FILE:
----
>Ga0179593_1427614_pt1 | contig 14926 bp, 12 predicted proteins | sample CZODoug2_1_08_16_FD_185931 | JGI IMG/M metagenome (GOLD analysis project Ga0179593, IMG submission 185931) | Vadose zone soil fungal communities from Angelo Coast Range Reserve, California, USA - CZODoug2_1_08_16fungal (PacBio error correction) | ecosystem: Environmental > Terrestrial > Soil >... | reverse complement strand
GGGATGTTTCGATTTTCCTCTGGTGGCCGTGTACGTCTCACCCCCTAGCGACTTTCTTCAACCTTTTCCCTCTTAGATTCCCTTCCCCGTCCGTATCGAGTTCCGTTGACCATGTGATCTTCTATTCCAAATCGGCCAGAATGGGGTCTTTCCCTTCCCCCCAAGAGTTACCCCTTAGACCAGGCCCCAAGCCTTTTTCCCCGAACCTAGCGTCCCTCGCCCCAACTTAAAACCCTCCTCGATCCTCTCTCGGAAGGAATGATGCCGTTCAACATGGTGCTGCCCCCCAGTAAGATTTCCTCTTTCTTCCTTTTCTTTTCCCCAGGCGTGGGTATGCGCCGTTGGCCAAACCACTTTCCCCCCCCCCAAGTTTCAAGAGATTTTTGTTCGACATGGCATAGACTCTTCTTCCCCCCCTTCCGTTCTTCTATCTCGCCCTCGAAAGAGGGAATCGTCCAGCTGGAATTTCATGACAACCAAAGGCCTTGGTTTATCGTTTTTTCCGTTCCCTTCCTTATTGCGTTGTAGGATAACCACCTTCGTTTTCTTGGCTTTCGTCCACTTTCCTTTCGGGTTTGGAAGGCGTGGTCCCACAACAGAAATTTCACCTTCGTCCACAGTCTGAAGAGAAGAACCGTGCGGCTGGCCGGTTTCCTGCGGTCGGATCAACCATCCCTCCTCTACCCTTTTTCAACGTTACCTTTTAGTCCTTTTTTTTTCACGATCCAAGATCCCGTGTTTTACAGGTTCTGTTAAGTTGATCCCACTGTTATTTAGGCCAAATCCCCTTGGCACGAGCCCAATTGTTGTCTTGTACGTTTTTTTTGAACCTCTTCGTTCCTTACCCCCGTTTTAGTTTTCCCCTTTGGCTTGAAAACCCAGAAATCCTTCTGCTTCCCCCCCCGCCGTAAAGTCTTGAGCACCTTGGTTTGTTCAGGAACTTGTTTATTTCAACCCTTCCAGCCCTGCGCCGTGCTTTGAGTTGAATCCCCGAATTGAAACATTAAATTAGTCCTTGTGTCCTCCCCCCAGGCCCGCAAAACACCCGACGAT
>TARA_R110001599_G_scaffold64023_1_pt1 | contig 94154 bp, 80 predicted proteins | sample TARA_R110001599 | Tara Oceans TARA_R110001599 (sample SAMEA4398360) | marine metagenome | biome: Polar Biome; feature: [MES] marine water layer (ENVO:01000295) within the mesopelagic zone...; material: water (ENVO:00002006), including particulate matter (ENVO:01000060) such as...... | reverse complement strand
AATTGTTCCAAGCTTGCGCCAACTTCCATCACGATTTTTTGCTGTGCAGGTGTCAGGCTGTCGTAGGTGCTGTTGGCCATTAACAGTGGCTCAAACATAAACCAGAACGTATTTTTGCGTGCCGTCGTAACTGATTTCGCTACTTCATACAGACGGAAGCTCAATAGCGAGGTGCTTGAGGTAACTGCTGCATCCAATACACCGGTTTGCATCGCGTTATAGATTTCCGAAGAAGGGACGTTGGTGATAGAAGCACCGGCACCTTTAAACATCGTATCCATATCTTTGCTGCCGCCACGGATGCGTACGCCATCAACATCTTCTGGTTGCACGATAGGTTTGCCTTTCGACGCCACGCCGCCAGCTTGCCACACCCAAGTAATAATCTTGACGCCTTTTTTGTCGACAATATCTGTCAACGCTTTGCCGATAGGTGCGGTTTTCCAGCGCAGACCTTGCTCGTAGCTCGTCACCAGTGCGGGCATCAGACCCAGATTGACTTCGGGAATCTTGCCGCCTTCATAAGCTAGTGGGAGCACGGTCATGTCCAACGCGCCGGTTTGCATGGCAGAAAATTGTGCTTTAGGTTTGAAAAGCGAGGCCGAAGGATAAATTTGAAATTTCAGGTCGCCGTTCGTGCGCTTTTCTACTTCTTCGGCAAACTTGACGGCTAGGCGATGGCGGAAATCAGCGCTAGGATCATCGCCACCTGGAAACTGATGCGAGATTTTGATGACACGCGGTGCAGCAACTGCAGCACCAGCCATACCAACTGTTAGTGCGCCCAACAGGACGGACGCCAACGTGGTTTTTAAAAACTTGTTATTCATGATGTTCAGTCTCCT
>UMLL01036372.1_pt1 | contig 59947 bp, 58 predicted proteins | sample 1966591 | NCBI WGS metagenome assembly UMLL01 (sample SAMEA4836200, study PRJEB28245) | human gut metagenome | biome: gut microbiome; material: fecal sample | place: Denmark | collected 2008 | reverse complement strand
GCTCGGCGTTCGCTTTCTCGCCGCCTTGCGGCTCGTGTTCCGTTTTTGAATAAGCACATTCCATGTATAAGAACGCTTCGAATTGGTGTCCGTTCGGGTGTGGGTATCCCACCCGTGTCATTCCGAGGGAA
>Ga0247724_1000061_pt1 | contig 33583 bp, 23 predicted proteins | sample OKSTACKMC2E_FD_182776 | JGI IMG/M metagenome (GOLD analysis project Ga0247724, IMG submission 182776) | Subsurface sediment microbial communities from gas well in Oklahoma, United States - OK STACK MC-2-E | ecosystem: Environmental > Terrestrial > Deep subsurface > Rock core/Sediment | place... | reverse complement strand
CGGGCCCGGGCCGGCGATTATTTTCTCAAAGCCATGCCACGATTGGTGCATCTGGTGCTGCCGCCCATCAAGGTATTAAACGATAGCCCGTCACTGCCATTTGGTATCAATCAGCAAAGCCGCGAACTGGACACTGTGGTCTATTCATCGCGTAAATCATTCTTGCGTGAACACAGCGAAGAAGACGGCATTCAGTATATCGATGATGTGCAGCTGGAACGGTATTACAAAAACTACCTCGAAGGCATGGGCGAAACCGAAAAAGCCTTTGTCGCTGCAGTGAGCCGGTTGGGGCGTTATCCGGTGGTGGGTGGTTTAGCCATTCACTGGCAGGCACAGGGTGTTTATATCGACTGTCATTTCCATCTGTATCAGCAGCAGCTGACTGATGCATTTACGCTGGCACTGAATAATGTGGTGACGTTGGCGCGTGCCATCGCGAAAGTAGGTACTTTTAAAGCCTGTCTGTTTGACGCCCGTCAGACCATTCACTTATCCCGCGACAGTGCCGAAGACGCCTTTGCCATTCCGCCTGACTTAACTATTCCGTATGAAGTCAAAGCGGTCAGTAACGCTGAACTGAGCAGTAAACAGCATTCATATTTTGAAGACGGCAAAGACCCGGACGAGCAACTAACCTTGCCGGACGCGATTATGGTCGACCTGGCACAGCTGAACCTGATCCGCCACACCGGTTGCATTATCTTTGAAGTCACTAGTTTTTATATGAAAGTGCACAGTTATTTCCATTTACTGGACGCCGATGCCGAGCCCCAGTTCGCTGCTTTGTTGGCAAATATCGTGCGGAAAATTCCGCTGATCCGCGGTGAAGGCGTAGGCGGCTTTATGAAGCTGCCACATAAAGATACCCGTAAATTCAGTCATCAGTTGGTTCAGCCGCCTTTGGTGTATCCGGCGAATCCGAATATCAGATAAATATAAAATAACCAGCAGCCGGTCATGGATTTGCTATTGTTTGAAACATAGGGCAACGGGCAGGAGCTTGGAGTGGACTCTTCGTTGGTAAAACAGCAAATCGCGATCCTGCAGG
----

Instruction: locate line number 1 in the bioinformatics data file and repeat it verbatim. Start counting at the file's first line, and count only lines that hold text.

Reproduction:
>Ga0179593_1427614_pt1 | contig 14926 bp, 12 predicted proteins | sample CZODoug2_1_08_16_FD_185931 | JGI IMG/M metagenome (GOLD analysis project Ga0179593, IMG submission 185931) | Vadose zone soil fungal communities from Angelo Coast Range Reserve, California, USA - CZODoug2_1_08_16fungal (PacBio error correction) | ecosystem: Environmental > Terrestrial > Soil >... | reverse complement strand